Patience in the NBA is more than a virtue, it’s a skill and a team-building method. The biggest story line to emerge from Thursday’s deadline was the aggression displayed by the teams at the top of the East. It’s understandable. The East no longer features LeBron James, and for the first time in nearly a decade, there will be a team in the Finals that isn’t led by him. For a team like the Raptors, that’s like finding out that the kid who bullied you from kindergarten through middle school somehow ended up at a different high school.

Most of the West, meanwhile, stood pat, perhaps awaiting buyout candidates instead of gunning for a bigger move. The Clippers shied away from making a run at the 8-seed (and a forthcoming sweep at the hands of the Warriors) by selling. One conference knows that the Warriors exist because they see them every time they look at the standings, while the other is choosing to ignore them. Neither strategy is necessarily bad (being ready to pounce in the case of a Golden State injury is a strategy), but in this scenario, the Clippers are playing the role of the realists and biding their time as they slowly build under the Golden State sun.

The Clippers’ goals were clear even before their flurry of moves at the deadline. They have had Kawhi Leonard and Kevin Durant in their sights. They are the reported favorites for Leonard, whom they have been watching closely by sending Clippers representatives to a large number of games in Toronto, but they had planned to make room for not one but two free agents—whether the second guy is Durant, Jimmy Butler, or someone else—even before trading away Harris.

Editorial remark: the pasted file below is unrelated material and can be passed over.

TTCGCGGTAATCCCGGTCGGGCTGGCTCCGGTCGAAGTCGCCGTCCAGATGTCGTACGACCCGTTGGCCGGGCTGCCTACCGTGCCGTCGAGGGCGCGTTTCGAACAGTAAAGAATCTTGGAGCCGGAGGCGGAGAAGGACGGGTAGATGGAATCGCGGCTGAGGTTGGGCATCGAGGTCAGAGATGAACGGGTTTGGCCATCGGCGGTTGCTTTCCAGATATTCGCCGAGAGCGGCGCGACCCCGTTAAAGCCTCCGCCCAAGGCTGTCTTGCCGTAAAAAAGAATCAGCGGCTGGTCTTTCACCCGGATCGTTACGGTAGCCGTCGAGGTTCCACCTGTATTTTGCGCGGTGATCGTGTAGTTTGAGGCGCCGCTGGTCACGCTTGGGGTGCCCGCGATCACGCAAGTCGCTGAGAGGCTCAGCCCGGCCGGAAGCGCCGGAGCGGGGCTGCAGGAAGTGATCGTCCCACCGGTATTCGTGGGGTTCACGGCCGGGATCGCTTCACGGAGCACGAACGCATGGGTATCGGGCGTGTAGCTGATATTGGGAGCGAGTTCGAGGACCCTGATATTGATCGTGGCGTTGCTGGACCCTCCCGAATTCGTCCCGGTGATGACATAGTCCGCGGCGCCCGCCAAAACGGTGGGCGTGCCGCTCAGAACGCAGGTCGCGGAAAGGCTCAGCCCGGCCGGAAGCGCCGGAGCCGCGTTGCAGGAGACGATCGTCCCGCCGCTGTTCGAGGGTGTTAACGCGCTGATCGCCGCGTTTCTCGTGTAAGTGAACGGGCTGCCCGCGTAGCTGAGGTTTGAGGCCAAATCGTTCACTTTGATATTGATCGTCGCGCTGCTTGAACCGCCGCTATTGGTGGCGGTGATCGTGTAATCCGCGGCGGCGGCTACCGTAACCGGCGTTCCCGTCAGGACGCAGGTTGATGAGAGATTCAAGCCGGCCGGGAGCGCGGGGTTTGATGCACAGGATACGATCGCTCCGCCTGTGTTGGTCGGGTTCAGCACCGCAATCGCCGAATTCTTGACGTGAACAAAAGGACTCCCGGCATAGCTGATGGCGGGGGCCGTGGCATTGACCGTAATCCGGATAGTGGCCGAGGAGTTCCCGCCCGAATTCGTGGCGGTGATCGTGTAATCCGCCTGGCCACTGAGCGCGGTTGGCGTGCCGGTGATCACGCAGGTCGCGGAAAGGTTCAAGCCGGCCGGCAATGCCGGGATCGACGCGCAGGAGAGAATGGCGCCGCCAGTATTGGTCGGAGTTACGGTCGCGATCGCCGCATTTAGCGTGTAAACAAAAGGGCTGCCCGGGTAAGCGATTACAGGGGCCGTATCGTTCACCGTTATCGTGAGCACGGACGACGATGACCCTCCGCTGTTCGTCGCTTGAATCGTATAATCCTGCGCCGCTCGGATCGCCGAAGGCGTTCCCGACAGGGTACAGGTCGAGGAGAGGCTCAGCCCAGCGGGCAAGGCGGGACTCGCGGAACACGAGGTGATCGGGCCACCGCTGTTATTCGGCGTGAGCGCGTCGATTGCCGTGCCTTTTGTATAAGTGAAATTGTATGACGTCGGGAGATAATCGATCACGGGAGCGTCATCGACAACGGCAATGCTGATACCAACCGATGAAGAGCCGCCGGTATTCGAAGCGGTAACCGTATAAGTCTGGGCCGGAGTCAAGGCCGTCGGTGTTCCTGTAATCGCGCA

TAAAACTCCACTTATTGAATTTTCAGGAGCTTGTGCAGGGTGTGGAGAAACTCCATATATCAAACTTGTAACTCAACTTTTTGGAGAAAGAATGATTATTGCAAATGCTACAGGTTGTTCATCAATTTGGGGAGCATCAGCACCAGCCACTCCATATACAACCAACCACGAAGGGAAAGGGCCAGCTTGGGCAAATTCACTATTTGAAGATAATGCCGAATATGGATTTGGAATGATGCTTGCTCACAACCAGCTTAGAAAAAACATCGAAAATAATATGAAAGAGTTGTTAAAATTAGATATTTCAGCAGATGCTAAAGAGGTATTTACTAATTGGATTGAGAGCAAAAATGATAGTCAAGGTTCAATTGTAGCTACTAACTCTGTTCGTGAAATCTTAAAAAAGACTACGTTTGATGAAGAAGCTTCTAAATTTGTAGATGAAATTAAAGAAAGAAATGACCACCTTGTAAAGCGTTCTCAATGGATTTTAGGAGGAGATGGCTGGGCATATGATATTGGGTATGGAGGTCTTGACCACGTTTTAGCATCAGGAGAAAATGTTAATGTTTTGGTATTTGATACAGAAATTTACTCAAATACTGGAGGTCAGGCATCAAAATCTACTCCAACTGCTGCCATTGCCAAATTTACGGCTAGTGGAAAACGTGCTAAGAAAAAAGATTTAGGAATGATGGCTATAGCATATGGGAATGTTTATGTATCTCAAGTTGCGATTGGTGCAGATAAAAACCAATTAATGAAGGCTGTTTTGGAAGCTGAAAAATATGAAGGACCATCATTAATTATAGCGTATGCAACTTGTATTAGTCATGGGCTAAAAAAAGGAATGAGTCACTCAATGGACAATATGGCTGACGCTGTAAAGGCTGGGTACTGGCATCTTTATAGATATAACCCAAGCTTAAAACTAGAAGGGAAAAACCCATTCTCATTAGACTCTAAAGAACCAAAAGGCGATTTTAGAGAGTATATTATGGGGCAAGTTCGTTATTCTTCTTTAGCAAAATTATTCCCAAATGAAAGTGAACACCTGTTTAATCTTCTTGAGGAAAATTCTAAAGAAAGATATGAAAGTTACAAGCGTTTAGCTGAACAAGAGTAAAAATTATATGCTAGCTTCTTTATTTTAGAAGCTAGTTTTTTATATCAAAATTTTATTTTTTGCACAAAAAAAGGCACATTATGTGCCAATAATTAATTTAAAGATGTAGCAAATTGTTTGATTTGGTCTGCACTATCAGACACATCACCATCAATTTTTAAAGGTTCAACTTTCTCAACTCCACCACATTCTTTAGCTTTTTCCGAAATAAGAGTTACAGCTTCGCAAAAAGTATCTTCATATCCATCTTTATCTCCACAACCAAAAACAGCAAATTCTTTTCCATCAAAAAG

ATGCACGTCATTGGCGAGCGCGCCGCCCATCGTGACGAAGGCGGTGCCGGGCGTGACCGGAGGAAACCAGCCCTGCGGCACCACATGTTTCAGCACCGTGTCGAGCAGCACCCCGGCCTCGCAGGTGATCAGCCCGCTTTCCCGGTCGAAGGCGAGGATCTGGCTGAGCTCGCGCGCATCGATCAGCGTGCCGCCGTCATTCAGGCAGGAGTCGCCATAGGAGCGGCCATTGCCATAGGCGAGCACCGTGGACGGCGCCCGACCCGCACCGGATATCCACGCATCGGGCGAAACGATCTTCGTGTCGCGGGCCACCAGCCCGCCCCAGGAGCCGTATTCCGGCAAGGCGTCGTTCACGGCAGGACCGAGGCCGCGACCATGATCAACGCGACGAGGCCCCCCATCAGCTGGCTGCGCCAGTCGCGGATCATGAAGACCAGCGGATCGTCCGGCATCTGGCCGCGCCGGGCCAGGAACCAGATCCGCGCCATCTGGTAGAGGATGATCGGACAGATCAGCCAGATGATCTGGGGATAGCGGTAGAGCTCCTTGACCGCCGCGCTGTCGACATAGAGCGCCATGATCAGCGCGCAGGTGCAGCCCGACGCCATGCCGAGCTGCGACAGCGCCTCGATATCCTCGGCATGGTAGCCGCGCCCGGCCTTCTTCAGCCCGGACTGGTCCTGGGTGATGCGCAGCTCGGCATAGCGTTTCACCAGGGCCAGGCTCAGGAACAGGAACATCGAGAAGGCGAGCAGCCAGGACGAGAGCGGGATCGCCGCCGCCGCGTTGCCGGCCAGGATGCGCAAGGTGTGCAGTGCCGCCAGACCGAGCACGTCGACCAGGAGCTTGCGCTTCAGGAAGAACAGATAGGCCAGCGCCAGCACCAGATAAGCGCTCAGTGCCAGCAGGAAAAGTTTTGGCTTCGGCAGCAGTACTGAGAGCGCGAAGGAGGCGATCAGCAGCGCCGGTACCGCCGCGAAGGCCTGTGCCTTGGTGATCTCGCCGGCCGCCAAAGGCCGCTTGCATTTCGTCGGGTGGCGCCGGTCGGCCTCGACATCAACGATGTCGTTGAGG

To even be able to open up two max-salary spots this summer, re-signing Harris was out of the question. Keeping him was merely the backup plan, so why not get something for him at his peak value? Though the possibility of their ending up with Anthony Davis in a trade is reportedly “unlikely,” it’s merely having the opportunity to do so that counts. You never know which free agent could want out next; you never know which free agent may prefer what Steve Ballmer is building instead of being LeBron’s second fiddle.

Two players have already proved that theory at least somewhat correct. Both Butler and Davis included the Clippers in their reported lists of preferred destinations. Think about that: This was a franchise that was considered cursed as recently as five years ago, a franchise whose glory days somehow didn’t even include them earning a conference championship berth.

Nearly all the Clippers’ steps since the end of the Lob City era have been productive, a testament to how much can change with good ownership. Giving Frank the keys to the basketball-operations side of the franchise has proved fruitful, and adding Jerry West’s presence has given the franchise a sense of legitimacy it previously didn’t have, not to mention the personnel advice he was hired to provide behind the scenes. And even when the franchise has stumbled (like with the Griffin contract), it has been able to recover admirably. These are not the Clippers of the early aughts or the early 2010s. Moves like the ones they pulled off around this deadline help prove that this isn’t all smoke and mirrors.

Through it all, Rivers’s presence on the sideline (and at the podium) has remained the one constant. He is the de facto face of a franchise that is aiming to find an on-court star to become the team’s marketing draw. So far, they look to be well on their way.

An earlier version of this piece incorrectly stated that the Clippers waived Wilson Chandler.